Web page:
London: Researchers have found found that weight-loss surgery may reduce by over one third the risk of developing colorectal cancer.
The study, published in the British Journal of Surgery (BJS), showed that patients who underwent bariatric surgery had a greater than 35 per cent reduction in the risk of developing colorectal cancer compared with obese individuals who had no surgery.
"Day by day, the scientific community is continuing to uncover the benefits of weight- loss surgery, and this paper affirms this," said study lead author Sulaiman Almazeedi from Jaber Al-Ahmed Hospital in Kuwait.
"Obesity today remains one of the most preventable causes of morbid disease and early death, and despite the controversy, we believe weight-loss surgery can be an important tool in tackling this epidemic," Almazeedi added.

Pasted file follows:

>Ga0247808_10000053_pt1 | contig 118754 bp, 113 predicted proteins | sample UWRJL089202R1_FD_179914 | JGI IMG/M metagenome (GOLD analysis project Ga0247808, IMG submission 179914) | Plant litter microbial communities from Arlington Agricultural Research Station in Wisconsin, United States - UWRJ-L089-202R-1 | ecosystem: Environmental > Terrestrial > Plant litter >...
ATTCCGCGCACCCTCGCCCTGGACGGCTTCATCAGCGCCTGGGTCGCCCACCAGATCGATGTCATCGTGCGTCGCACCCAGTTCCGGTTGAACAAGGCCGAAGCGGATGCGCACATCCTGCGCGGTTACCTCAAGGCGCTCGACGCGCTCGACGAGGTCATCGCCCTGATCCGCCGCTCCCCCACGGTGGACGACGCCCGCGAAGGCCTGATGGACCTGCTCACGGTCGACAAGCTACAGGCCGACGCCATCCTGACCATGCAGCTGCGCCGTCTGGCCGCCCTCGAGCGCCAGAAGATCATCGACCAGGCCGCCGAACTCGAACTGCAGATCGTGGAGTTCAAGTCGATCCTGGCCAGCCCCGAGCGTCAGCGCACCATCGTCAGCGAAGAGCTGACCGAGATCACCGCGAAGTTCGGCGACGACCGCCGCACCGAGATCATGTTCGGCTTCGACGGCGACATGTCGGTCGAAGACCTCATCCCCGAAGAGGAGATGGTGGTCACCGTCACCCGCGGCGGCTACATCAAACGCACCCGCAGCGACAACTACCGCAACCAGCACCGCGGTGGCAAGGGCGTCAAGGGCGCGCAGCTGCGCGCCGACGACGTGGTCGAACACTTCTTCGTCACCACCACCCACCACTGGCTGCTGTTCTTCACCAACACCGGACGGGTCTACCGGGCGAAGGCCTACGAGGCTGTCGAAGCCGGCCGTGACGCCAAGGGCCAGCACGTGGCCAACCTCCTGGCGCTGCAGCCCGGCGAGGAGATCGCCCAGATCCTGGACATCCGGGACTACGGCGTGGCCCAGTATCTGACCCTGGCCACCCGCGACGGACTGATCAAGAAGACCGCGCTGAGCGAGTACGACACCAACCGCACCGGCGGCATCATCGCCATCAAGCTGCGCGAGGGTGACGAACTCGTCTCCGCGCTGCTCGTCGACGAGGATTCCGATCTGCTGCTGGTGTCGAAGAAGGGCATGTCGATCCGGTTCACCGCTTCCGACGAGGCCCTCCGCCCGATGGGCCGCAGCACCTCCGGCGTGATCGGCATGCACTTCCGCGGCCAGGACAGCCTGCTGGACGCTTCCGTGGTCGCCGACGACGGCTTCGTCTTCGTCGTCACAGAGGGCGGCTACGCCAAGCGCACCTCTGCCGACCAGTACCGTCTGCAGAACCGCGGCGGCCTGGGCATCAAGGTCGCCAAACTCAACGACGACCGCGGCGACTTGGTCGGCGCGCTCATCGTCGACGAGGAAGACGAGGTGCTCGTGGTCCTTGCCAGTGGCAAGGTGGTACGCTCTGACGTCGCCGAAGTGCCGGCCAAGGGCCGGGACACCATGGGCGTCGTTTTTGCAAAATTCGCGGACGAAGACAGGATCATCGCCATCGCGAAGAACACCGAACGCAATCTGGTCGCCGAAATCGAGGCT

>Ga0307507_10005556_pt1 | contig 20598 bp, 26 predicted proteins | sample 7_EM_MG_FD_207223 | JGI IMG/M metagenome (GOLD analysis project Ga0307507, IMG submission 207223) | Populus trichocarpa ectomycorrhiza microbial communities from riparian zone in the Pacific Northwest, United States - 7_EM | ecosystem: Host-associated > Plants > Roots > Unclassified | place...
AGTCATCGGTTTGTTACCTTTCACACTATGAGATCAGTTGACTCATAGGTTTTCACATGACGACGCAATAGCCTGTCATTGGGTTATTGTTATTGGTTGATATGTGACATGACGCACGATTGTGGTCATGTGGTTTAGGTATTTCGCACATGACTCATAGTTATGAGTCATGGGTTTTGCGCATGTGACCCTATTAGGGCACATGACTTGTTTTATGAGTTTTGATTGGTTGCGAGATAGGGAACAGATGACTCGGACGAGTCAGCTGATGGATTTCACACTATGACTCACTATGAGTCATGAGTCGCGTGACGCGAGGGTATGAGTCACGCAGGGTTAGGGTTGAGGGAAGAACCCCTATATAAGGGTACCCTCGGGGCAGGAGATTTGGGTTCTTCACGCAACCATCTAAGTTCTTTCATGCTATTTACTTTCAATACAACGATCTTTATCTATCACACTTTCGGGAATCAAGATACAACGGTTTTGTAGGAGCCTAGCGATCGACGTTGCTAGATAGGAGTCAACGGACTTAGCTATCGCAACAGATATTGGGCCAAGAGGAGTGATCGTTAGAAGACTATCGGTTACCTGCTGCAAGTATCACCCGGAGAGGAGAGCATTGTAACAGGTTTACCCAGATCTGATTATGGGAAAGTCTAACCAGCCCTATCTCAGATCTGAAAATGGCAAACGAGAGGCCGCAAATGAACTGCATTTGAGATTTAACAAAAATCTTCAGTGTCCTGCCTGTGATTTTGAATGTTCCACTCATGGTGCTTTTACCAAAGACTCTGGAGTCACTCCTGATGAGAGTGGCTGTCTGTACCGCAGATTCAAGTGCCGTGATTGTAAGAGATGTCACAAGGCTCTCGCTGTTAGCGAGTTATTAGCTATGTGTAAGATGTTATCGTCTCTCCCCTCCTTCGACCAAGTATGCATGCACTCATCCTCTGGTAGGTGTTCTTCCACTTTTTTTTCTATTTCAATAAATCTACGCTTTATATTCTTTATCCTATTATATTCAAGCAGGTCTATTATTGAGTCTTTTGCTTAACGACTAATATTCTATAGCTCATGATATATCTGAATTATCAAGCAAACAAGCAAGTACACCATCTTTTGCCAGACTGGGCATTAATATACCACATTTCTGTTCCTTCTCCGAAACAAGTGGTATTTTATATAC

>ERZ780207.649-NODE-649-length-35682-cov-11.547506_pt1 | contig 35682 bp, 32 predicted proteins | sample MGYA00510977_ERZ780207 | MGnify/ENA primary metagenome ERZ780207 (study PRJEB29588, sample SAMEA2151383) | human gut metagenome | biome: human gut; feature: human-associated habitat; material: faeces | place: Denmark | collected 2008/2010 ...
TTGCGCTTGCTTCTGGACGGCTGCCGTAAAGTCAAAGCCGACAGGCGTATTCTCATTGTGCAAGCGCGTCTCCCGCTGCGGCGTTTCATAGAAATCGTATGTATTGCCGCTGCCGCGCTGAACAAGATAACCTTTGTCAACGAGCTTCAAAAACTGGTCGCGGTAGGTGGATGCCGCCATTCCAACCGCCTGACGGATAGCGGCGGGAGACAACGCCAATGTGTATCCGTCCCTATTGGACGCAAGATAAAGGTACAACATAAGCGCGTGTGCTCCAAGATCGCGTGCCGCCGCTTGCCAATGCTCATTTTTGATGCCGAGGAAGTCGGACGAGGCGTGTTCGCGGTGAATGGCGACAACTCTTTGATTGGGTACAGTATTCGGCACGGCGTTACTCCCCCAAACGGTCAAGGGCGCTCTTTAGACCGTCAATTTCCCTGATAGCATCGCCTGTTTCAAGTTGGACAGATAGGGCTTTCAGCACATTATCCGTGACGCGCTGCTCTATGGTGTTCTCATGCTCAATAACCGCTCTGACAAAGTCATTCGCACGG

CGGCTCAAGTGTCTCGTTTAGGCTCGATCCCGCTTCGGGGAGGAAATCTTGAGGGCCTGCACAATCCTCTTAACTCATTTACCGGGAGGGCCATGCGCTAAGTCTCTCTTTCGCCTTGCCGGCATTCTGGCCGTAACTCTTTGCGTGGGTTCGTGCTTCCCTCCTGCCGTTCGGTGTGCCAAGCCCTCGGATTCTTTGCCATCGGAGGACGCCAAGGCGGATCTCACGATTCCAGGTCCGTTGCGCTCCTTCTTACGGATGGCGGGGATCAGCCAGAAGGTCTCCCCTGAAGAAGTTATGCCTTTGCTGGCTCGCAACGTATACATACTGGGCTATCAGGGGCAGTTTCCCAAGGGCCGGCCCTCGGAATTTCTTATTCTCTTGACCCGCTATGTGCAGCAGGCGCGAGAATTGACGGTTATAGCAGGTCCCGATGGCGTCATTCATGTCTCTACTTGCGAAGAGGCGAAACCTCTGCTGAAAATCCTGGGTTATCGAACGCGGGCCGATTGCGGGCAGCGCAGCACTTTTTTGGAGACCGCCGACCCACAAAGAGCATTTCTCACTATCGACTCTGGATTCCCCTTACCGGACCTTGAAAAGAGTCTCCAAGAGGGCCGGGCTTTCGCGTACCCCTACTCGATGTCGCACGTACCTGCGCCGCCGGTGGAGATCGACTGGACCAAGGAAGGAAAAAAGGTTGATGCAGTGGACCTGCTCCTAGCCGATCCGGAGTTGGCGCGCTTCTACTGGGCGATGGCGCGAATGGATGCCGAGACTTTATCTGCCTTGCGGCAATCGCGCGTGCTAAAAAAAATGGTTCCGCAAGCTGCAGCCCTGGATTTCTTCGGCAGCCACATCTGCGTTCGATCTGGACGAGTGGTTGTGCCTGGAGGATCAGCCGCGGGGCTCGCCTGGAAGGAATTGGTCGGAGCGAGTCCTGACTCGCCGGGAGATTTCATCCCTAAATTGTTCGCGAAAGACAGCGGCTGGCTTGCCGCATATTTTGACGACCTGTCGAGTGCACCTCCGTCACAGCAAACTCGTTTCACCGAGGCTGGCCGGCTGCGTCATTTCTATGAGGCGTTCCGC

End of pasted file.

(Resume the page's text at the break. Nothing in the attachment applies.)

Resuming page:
Obesity increases the risk of many medical conditions, including Type 2 diabetes, cardiovascular diseases, and most cancers, including colorectal cancer.
According to the researchers, the BJS analysis, which included seven studies with a total of 12,13,727 patients and an average follow-up of seven years, was conducted because individual studies have presented conflicting results.
This meta analysis was conducted to investigate the effect of bariatric surgery on the risk of developing colorectal cancer in obese individuals.
The overall risk of developing colorectal cancer was three in 1,000 in patients with obesity who underwent weight-loss surgery, compared with four in 1,000 in those who did not, the study said.